Postbiotics: What They Are and How They Benefit Your Gut - Hyperbiotics

Postbiotics: What They Are and How They Benefit Your Gut

hyperbiotics postbioticsPostbiotic is the exciting new buzzword bouncing around gut health conversations lately—and there’s a very good reason for all the excitement! It turns out that even if you already have a clear understanding of the role your friendly flora play in keeping you healthy, and how probiotics get their nourishment from prebiotics, you’ve still only got part of the whole microbial equation. 

There’s so much more going on inside your amazing body than you might have imagined, and when you begin to see how postbiotics fit into this larger picture, it can take some of the mystery out of how beneficial microbes do their jobs and the way your marvelous microbiome functions.

It’s All About the ‘Biotics

So what are these mysterious postbiotics anyway? The official answer is that they’re probiotic bacterial fermentation byproducts.1 If that sounds complicated, it’s not; “byproduct” is really just a polite word for what happens after digestion. Here’s the lowdown on our favorite biotics!

Prebiotics
Because probiotics are living organisms, they need to eat in order to stay alive—and prebiotics are the fibers (indigestible to humans) that provide the perfect nutrition for your probiotic community. Prebiotics are found in plant foods like apples, blueberries, onions, nuts, and Jerusalem artichokes, and when you eat these fibers, your probiotic friends get to feast on a great meal.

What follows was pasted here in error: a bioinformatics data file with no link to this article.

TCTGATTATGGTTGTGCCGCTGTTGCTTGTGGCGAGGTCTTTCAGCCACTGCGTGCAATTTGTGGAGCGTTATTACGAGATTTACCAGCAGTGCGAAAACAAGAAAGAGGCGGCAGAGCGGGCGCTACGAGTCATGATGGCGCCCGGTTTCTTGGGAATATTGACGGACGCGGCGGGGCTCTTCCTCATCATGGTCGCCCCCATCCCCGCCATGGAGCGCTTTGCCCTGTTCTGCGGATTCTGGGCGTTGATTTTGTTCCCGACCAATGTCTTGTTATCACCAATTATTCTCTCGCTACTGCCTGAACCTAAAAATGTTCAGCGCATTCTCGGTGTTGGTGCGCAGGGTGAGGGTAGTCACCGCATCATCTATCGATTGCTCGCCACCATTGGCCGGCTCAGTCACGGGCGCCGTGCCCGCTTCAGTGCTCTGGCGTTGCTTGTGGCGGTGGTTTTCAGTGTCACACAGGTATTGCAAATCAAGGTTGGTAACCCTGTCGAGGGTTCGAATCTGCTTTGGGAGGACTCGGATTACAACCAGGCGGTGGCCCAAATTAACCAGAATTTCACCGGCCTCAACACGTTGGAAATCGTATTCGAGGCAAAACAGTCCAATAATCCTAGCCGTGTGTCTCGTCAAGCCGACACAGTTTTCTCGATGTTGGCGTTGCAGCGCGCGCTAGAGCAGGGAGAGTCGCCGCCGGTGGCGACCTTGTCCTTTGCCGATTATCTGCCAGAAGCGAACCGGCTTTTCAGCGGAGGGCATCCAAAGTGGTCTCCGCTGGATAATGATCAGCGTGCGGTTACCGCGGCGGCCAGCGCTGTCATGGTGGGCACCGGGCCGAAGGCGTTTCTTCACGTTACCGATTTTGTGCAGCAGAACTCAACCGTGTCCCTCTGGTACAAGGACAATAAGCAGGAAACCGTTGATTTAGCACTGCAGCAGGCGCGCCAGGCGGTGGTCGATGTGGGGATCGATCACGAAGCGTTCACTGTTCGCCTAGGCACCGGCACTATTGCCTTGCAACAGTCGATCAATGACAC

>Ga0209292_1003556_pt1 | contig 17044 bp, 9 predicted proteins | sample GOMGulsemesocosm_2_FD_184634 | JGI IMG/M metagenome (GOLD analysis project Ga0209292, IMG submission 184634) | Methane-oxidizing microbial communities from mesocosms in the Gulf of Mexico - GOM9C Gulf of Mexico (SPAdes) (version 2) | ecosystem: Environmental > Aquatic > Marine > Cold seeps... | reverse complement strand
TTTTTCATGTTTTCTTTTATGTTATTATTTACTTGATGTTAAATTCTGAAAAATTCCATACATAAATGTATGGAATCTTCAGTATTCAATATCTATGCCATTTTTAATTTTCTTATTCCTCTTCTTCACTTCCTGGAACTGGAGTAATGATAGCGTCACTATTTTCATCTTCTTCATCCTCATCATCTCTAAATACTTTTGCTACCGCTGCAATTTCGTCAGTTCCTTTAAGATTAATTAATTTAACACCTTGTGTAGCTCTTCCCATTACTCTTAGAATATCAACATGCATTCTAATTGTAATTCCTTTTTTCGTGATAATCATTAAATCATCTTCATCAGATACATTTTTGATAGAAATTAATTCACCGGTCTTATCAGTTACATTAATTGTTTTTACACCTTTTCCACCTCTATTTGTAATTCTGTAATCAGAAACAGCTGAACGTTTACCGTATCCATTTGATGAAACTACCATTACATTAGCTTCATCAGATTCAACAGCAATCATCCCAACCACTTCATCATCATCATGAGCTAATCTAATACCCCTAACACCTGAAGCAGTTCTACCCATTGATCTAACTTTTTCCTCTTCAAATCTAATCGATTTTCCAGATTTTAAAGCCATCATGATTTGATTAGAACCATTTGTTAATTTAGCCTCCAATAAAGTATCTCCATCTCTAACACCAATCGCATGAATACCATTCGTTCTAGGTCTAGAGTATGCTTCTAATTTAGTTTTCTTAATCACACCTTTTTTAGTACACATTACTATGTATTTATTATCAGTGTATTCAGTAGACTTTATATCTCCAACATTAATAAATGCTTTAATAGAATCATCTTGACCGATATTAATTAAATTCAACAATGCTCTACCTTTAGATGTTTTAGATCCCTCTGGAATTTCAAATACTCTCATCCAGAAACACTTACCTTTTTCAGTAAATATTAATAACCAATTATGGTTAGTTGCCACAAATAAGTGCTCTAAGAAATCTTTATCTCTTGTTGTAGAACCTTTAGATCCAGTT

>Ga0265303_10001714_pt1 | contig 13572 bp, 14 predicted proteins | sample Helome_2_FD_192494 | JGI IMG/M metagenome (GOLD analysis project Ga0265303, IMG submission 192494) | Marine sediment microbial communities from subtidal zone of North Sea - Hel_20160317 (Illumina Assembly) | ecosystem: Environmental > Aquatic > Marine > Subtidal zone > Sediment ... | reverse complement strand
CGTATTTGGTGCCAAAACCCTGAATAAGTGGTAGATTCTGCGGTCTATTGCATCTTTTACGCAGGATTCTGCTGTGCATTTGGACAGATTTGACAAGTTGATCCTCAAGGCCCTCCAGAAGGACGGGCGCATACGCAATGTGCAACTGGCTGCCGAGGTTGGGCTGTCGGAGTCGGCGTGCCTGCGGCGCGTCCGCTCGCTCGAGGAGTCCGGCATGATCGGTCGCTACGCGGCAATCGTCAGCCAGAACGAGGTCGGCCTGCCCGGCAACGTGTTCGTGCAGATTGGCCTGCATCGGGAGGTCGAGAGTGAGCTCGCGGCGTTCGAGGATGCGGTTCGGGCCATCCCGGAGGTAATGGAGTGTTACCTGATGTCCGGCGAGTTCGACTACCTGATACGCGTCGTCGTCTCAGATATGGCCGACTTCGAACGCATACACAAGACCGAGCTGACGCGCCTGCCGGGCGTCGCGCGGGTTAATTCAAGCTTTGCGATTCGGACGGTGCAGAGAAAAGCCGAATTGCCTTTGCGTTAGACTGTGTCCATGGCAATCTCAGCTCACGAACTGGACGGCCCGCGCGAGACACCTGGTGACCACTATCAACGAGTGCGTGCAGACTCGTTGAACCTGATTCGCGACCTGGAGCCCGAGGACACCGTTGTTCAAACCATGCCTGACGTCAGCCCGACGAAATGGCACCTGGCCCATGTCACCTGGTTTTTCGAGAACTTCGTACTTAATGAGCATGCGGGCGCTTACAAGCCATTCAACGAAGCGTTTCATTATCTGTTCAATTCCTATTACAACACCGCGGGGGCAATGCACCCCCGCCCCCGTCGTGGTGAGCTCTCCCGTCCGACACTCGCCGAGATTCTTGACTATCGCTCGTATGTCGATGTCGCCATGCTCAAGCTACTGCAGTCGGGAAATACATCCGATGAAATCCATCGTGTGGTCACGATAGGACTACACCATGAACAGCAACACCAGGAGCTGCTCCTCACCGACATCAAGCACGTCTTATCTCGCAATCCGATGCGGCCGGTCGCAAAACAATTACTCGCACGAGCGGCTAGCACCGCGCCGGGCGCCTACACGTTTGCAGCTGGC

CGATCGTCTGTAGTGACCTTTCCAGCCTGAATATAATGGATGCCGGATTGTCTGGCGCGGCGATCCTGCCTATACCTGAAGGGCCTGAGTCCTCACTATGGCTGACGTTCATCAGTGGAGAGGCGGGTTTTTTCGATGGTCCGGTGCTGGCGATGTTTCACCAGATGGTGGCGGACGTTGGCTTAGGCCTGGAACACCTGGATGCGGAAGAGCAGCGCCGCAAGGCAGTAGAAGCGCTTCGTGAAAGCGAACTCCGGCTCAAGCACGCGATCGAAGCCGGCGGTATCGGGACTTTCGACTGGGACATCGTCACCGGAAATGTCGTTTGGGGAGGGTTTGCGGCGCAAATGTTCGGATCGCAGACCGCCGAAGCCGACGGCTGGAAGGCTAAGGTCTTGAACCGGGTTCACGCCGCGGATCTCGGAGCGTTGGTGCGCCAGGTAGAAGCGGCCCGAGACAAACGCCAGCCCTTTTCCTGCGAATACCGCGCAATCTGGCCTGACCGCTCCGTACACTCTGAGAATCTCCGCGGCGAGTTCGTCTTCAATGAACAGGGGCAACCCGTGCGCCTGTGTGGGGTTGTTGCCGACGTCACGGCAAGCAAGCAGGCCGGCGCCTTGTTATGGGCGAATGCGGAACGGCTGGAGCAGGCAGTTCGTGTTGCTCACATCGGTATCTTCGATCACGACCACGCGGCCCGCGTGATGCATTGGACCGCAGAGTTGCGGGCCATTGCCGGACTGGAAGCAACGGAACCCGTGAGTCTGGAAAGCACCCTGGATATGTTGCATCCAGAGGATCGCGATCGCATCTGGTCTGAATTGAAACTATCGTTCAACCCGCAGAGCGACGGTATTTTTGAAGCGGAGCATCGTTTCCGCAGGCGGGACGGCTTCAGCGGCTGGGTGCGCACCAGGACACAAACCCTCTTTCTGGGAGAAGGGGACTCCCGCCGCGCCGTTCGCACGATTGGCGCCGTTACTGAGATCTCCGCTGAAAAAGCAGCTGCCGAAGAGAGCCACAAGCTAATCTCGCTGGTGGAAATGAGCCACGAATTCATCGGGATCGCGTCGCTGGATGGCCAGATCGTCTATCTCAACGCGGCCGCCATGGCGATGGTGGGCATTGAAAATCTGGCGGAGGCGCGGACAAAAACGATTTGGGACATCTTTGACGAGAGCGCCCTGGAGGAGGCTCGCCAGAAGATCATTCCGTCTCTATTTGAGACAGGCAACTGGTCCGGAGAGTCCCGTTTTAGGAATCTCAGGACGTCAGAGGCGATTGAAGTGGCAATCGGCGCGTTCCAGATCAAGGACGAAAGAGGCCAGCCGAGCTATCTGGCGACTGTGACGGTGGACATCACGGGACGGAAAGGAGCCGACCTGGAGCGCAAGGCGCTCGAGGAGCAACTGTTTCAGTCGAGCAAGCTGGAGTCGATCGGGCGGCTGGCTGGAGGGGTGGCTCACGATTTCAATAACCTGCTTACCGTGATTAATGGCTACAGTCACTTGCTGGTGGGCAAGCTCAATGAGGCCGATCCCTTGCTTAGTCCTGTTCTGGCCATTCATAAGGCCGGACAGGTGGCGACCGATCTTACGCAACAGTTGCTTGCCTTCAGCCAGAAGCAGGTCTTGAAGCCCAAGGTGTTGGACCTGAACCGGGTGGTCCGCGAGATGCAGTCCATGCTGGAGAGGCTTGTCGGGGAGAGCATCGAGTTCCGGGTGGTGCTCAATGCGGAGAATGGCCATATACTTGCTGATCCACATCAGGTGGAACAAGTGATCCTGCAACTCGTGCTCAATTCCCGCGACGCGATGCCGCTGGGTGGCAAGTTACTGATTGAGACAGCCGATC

Probiotics
These are friendly bacteria in your body and you actually have more of these little guys (upwards of 100 trillion!) inside you than human cells. Most of these beneficial microbes live in your digestive tract.

Postbiotics
After any organism eats, it tends to produce waste, and your friendly flora are no exception. Their digestive prebiotic fermentation process produces a number of waste byproducts, and these compounds are collectively known as postbiotics. The idea that your gut microbes are producing waste inside you may not sound very pleasant, but rest assured, these compounds are all perfectly safe—and they play an important role in maintaining your healthy microbiome and overall wellness.

Some of these beneficial compounds are short-chain fatty acids like acetate, propionate, and butyrate. Other key postbiotics include lipopolysaccharides, bacteriocins, vitamins, enzymes, and organic acids.

But, What Do Postbiotics Actually Do for Me?

Interestingly, scientific research is revealing that postbiotic compounds may actually be responsible for many of the beneficial health effects of probiotics. For example:

• Postbiotic short-chain fatty acids support the strength of the intestinal wall along with energy, brain function, and even mood.2

• Postbiotics produced by certain species of L. plantarum help encourage the growth of your microbial good guys and may even have an antimicrobial effect that helps keep undesirable types of bacteria at bay.3

Postbiotics produced by L. casei may help maintain comfortable digestion.4

• A recent study found that the postbiotic muramyl dipeptide may play a role in maintaining good insulin response and healthy blood sugar levels already within a normal range.5

Some postbiotics, like acetic acid and lactic acid, can also help to lower the pH of the gut environment to discourage harmful bacteria.

Probiotics + Prebiotics = Plentiful Postbiotics!